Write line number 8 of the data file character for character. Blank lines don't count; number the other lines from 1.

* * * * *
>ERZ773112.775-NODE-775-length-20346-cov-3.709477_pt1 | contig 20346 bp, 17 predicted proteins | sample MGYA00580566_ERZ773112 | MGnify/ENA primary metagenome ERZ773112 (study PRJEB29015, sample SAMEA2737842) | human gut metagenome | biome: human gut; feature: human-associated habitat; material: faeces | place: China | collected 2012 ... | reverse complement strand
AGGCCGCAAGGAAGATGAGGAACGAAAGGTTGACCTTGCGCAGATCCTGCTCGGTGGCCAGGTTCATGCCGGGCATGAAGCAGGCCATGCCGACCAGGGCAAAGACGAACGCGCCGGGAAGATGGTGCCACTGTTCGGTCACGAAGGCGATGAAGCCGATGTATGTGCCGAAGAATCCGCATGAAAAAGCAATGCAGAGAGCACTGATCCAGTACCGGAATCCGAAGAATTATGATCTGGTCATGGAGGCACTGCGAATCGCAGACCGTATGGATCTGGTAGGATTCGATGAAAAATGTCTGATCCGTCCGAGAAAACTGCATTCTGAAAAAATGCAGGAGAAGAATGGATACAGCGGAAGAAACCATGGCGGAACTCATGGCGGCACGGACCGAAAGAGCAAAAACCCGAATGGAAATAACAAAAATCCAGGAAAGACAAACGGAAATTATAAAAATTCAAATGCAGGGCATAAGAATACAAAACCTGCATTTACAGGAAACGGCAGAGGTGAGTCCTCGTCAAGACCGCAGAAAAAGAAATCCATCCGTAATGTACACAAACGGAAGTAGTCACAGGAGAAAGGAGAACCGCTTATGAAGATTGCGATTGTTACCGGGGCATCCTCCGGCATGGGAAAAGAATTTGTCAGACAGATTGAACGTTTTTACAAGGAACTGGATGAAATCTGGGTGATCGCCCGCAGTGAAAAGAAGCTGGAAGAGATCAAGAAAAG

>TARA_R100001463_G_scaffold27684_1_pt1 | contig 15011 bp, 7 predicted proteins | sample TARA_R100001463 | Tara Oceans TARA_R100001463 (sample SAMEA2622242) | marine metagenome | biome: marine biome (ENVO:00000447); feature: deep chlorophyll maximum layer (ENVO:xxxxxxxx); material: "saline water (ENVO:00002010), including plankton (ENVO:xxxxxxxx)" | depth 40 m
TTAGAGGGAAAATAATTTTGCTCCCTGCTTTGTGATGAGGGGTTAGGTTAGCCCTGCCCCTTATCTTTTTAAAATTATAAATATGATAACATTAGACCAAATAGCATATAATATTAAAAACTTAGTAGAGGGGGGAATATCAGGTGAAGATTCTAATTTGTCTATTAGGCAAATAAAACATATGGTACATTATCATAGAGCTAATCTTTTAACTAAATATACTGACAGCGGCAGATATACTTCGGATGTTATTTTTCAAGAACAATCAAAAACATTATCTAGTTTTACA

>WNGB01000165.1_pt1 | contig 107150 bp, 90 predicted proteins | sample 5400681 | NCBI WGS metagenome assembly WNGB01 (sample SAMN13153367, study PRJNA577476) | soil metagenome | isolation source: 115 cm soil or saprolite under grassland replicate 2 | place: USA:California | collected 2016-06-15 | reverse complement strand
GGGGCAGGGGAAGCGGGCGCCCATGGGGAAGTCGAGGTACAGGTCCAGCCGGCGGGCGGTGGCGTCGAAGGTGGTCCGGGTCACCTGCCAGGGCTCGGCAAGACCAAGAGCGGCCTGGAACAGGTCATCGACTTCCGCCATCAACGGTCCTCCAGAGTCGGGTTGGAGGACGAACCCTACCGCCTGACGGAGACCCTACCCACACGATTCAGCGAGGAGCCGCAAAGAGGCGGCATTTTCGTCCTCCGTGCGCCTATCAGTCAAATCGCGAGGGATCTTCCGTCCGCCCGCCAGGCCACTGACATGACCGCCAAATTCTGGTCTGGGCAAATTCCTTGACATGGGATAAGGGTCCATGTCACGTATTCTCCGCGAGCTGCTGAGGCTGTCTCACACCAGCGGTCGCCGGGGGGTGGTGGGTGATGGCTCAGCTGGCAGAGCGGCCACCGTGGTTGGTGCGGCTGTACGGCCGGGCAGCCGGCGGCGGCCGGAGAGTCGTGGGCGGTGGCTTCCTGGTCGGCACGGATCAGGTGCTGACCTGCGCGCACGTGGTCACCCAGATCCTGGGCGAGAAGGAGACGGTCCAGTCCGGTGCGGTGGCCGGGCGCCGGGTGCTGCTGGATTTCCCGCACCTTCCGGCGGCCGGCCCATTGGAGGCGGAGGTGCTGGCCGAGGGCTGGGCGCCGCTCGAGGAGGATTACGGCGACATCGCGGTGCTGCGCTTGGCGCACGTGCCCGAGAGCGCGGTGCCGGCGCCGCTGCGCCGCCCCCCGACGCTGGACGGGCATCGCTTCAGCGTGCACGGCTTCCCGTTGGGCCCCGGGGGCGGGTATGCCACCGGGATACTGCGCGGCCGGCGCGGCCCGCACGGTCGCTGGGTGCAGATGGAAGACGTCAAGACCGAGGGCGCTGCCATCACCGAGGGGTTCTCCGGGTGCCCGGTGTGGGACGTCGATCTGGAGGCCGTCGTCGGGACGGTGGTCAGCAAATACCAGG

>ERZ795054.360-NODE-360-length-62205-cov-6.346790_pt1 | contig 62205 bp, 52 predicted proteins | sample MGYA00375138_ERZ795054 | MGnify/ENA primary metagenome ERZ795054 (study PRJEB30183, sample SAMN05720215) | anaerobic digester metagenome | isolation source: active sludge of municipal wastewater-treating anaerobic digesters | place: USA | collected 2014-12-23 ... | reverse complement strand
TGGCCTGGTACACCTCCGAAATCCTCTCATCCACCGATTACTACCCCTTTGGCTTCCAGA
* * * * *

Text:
TGGCCTGGTACACCTCCGAAATCCTCTCATCCACCGATTACTACCCCTTTGGCTTCCAGA